300 Striking Employees
Amazon workers stage first ever UK strikes
Led by GMB union, 300 Amazon staff walked out of the company’s warehouse in Coventry in a dispute over pay and working conditions.
The striking employees complained of pressure to maximise every minute of their day, and an invasive performance management system which forces them to account for “idle” time. One Amazon striking employee, Garfield Hilton, reported being frequently questioned by managers for taking toilet breaks.
The cost-of-living crisis has also squeezed Amazon employees, who were offered a 5% pay rise (equivalent to 50p outside of London and the Southeast) earlier this year, to £10.50 per hour. Employees have called the pay rise “derisory” and have asked for £15 per hour. They report having to work 60-hour weeks, and choosing between eating and heating their homes, just to get by. Meanwhile, Amazon’s profits soared during the pandemic as restrictions forced people to shop online – yet it was employees putting their health at risk to attend work who ultimately drove that success.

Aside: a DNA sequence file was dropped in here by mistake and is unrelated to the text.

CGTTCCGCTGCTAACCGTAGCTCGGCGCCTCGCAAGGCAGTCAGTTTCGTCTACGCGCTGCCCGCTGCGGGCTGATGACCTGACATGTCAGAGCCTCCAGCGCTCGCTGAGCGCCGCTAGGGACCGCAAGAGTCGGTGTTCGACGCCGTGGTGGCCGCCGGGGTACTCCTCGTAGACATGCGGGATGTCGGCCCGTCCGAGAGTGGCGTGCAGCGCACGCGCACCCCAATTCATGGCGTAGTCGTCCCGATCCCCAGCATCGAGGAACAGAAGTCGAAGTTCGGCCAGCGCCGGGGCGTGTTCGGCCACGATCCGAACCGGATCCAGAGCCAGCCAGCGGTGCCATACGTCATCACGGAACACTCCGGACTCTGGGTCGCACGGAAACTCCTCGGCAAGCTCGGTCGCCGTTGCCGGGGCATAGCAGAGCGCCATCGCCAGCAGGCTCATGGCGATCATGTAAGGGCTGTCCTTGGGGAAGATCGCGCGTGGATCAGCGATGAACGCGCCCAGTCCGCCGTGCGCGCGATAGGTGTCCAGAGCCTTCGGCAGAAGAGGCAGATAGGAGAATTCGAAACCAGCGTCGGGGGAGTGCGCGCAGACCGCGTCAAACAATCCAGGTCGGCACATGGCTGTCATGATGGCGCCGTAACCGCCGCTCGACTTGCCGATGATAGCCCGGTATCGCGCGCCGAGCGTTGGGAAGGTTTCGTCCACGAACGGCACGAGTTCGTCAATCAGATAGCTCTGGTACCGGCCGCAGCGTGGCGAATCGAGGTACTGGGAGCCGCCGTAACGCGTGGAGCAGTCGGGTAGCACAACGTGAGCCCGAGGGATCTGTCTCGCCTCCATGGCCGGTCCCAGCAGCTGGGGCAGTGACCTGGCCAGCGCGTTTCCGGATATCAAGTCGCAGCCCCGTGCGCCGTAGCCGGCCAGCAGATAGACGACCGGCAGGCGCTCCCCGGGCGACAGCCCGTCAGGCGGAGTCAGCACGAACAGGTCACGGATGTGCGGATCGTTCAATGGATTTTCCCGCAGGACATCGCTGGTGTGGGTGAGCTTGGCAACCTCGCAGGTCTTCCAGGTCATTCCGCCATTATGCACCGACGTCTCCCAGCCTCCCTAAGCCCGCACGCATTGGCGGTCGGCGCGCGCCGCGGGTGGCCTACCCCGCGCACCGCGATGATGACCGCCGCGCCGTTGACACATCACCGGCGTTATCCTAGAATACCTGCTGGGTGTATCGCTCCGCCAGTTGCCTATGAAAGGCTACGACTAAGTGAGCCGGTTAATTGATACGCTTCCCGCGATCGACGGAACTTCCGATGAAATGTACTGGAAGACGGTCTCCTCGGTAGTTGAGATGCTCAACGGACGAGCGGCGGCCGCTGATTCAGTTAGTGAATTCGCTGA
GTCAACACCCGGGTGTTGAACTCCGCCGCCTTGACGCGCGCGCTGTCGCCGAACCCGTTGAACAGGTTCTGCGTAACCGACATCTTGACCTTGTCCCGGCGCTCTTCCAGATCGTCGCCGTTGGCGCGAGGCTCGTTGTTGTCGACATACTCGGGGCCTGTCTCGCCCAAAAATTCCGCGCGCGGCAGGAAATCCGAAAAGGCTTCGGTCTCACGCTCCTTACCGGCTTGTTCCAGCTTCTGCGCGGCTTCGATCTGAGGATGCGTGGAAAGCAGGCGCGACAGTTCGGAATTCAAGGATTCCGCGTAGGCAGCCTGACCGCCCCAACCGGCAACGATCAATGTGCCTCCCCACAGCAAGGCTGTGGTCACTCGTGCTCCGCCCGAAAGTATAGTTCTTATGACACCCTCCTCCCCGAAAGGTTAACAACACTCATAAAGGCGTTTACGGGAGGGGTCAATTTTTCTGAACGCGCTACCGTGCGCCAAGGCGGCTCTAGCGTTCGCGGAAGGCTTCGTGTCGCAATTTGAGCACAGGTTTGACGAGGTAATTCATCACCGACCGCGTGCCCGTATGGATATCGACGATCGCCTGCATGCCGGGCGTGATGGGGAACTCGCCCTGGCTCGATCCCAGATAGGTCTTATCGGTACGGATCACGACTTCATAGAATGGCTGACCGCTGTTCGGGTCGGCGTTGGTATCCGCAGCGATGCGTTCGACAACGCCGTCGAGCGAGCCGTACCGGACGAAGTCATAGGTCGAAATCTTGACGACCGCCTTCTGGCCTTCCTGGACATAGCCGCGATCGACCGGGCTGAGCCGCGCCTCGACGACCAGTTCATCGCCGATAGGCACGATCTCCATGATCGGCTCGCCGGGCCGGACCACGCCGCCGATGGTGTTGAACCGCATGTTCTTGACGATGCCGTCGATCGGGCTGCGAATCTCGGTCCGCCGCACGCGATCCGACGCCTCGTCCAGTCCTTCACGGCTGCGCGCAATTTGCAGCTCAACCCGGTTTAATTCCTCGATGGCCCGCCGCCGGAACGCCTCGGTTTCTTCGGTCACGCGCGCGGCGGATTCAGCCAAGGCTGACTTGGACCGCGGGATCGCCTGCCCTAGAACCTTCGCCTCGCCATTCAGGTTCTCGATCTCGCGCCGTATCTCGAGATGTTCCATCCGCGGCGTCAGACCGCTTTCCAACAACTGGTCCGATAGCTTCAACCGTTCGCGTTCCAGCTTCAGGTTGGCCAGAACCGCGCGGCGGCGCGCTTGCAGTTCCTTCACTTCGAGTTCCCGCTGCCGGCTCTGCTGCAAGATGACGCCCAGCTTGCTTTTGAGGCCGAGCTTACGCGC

The 300 striking employees represent about 20% of Amazon’s 1,500-strong workforce at the Coventry site, but they are a much smaller fraction of Amazon’s overall UK workforce, which numbers in the tens of thousands. This one strike is likely to register at best as a blip on Amazon’s profit figures. The real risk for Amazon is that this is a harbinger of more to come. Amazon does not currently recognise any unions in the UK, but according to GMB it has members throughout the UK.
This strike is one of dozens making headlines in recent months. Employees’ benefits have not kept pace with the cost of living, or soaring corporate profits, and many have finally had enough. As their rights and pay seem to be getting whittled away, employees have shown they will not be going quietly. Watch this space for more updates on strike action.
This blog was written by Kendal Youngblood, Solicitor at didlaw.